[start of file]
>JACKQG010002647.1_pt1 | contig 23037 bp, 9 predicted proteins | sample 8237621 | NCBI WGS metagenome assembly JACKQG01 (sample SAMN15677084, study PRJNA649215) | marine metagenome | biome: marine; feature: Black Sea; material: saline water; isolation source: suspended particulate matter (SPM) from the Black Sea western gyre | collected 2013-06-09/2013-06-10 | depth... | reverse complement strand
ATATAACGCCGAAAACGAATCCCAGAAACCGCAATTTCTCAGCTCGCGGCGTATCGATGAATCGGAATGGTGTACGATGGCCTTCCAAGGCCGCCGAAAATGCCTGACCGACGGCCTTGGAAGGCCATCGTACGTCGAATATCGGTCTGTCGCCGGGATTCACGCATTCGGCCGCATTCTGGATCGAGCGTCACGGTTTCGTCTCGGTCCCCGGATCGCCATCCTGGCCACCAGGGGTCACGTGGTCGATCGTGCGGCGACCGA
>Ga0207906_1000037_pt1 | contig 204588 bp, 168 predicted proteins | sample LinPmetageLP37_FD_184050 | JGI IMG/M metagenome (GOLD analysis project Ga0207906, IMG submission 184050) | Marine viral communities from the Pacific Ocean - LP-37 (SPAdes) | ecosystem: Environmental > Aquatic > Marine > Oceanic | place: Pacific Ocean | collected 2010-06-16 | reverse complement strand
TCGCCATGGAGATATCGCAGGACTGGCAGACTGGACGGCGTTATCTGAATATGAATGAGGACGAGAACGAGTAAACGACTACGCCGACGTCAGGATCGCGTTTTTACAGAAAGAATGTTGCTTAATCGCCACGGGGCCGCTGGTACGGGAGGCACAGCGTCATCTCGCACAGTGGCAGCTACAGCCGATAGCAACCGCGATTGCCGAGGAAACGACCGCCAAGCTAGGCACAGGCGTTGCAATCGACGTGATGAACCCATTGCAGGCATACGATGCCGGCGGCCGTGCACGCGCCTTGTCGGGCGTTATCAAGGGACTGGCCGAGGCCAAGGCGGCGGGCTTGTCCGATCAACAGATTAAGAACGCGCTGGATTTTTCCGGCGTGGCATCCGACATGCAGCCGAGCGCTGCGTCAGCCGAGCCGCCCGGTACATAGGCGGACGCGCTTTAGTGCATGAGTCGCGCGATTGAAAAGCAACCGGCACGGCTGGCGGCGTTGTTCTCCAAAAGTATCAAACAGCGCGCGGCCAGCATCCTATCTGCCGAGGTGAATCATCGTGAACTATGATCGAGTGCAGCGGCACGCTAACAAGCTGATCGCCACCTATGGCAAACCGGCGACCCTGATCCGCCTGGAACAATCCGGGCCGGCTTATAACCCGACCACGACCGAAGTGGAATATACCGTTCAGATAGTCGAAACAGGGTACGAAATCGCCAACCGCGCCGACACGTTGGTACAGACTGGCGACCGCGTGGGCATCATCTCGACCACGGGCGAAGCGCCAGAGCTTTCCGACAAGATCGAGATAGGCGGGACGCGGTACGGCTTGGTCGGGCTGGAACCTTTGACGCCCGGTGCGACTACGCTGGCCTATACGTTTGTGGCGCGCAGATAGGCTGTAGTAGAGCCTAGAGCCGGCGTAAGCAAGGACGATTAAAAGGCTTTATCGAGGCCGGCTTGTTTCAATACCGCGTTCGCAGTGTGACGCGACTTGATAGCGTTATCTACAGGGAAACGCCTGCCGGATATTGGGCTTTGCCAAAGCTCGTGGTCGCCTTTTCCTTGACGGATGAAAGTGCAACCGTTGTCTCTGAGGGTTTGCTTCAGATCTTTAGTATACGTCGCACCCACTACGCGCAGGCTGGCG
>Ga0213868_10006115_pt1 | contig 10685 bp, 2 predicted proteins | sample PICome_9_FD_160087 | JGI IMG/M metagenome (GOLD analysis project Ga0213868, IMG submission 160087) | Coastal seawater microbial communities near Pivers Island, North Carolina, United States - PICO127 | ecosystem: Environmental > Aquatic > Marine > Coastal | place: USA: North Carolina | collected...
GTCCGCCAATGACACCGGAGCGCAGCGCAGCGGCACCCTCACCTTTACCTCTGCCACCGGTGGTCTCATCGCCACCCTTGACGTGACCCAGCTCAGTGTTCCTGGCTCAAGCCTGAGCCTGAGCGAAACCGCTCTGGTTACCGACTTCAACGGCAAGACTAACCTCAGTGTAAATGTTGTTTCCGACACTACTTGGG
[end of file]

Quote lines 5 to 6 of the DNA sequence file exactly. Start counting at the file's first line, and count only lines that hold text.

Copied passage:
>Ga0213868_10006115_pt1 | contig 10685 bp, 2 predicted proteins | sample PICome_9_FD_160087 | JGI IMG/M metagenome (GOLD analysis project Ga0213868, IMG submission 160087) | Coastal seawater microbial communities near Pivers Island, North Carolina, United States - PICO127 | ecosystem: Environmental > Aquatic > Marine > Coastal | place: USA: North Carolina | collected...
GTCCGCCAATGACACCGGAGCGCAGCGCAGCGGCACCCTCACCTTTACCTCTGCCACCGGTGGTCTCATCGCCACCCTTGACGTGACCCAGCTCAGTGTTCCTGGCTCAAGCCTGAGCCTGAGCGAAACCGCTCTGGTTACCGACTTCAACGGCAAGACTAACCTCAGTGTAAATGTTGTTTCCGACACTACTTGGG